Sanofi is to make an €80M equity investment in the German biotech BioNTech, and the two have agreed to co-develop a cancer vaccine based on injecting messenger RNA into solid tumors.
This agreement is an extension of Sanofi and BioNTech’s collaboration, which began in 2015. The two companies will continue to co-develop and co-commercialize a candidate cancer vaccine that resulted from the collaboration.
“We have moved from concept to clinical stage in well under three years,” stated Ugur Sahin, co-founder and CEO of BioNTech.
Sanofi has shown a clear interest in the field of mRNA therapies in cancer and other diseases. The pharma giant’s investment in BioNTech follows a collaboration and licensing agreement signed by Sanofi and US mRNA company Translate Bio last year, worth up to €702M ($805M).
Overall, mRNA therapies are attracting very big investments, despite still being in the early stages of development. This young field attracts lots of interest due to the possibility of changing a patient’s body into a drug factory, using mRNA as a template for their cells to produce a wide variety of protein-based drugs.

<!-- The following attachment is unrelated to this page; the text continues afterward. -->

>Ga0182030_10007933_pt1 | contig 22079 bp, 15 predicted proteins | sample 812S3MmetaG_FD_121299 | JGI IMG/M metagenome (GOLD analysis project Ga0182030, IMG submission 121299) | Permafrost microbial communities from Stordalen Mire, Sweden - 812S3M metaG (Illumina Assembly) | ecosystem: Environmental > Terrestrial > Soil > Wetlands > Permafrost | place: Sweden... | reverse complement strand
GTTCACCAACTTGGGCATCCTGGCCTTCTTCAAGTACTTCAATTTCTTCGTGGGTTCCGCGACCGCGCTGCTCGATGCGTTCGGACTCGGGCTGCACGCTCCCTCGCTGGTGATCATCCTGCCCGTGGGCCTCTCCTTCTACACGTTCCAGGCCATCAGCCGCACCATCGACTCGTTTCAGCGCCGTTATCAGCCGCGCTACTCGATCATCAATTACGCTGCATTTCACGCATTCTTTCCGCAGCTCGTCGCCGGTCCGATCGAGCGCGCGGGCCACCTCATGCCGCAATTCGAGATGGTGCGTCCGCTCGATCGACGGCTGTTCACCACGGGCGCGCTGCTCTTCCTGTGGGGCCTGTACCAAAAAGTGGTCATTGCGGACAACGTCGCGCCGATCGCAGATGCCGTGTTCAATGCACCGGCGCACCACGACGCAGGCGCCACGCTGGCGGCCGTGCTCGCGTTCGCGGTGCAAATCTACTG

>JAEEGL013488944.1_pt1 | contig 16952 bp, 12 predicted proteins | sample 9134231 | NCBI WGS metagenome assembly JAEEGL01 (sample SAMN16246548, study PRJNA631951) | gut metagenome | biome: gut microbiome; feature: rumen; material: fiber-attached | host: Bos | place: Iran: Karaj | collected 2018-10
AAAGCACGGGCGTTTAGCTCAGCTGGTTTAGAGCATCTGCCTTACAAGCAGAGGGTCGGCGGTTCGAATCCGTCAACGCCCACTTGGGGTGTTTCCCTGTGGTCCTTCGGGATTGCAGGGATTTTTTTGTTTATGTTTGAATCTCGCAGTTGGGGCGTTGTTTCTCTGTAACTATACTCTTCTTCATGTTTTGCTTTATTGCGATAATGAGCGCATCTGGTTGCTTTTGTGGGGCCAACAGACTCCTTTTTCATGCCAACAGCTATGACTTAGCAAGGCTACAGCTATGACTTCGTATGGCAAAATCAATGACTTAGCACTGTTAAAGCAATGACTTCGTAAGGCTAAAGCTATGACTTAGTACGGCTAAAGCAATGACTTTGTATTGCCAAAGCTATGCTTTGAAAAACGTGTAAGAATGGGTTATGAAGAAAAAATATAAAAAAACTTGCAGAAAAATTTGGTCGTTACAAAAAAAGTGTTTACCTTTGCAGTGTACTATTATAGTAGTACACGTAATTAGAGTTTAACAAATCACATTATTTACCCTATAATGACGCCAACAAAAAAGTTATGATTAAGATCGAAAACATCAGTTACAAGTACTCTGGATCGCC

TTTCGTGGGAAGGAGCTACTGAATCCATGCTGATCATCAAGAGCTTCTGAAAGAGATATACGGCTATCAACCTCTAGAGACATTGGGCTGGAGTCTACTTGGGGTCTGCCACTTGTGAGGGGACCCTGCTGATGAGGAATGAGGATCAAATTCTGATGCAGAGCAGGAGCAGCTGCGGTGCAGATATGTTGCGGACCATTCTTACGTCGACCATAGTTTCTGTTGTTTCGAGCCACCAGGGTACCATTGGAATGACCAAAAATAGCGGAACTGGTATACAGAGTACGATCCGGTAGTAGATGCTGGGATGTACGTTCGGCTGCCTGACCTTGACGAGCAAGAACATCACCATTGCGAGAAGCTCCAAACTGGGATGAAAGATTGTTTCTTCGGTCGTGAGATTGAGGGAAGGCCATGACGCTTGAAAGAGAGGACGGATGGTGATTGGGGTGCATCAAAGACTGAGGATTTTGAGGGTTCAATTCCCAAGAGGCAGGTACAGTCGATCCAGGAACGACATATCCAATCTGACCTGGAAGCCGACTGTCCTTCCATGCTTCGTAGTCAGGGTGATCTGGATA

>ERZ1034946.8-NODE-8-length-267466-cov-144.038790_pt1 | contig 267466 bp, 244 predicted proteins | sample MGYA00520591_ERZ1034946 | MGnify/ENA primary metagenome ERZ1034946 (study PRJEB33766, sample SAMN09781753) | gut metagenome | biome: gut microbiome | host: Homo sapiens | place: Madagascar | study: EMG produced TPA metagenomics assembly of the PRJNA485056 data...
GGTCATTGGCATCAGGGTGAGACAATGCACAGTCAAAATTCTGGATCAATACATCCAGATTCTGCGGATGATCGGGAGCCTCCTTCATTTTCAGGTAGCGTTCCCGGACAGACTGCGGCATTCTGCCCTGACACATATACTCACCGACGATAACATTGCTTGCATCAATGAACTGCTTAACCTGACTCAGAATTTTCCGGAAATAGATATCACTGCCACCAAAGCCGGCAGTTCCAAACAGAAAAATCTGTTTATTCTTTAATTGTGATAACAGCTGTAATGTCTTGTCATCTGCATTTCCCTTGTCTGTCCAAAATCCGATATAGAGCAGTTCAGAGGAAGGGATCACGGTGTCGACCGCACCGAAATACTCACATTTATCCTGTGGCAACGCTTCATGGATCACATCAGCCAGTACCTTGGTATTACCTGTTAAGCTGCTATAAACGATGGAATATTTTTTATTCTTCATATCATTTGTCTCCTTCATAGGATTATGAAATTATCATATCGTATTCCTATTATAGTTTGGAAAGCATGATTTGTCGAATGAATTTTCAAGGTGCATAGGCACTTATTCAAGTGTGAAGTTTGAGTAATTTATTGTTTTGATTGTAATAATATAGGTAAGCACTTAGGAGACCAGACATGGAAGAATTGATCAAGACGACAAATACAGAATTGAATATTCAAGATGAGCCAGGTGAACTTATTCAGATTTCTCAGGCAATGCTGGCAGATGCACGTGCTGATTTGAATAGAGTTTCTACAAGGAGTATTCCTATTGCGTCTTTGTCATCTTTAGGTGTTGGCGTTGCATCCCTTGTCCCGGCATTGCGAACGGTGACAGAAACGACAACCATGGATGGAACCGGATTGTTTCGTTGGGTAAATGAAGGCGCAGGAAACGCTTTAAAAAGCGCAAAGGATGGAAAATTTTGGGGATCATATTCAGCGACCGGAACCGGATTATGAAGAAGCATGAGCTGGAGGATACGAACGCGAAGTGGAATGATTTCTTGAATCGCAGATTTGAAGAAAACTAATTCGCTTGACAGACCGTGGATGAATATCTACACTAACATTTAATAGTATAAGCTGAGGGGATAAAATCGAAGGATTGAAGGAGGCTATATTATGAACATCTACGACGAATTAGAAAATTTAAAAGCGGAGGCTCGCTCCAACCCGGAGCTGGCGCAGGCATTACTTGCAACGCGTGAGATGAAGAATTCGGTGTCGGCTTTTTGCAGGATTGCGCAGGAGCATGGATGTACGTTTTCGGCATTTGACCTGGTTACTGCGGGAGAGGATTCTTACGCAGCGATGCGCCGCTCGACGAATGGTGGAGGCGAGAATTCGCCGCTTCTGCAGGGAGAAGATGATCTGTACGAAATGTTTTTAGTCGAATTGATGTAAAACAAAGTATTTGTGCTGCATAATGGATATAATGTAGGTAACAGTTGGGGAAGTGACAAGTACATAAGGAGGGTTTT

In Sanofi and BioNTech’s candidate immunotherapy, solid tumors are injected with mRNA. This mRNA encodes proteins called cytokines, which can stimulate the immune system to fight the tumor. Upon receiving this mRNA, immune cells begin producing these cytokines and kick-start the immune system to attack the solid tumor cells.
BioNTech and Sanofi reported positive preclinical results for this therapy last April and stated that it’s ready to commence phase I trials, though the partners haven’t provided a specific date.
BioNTech has been able to raise big money to further its mRNA-based therapies. Last year, it raised a huge €225M in a Series A funding round, making BioNTech worth €2B overall.
One of the key potential applications of mRNA is individualizing cancer vaccines to each patient’s unique tumor. BioNTech’s most advanced individualized treatments have completed phase I for melanoma and the company is running clinical trials in other types of cancer including head and neck and breast cancer.
Other companies developing mRNA-based therapies are attracting lots of financial interest. The US-based company Moderna, the biggest biotech company developing mRNA treatments, recently raised €530M in the biggest biotech IPO ever. In Europe, the German company CureVac is developing mRNA-based therapies and is one of the few European biotechs worth over €1B.
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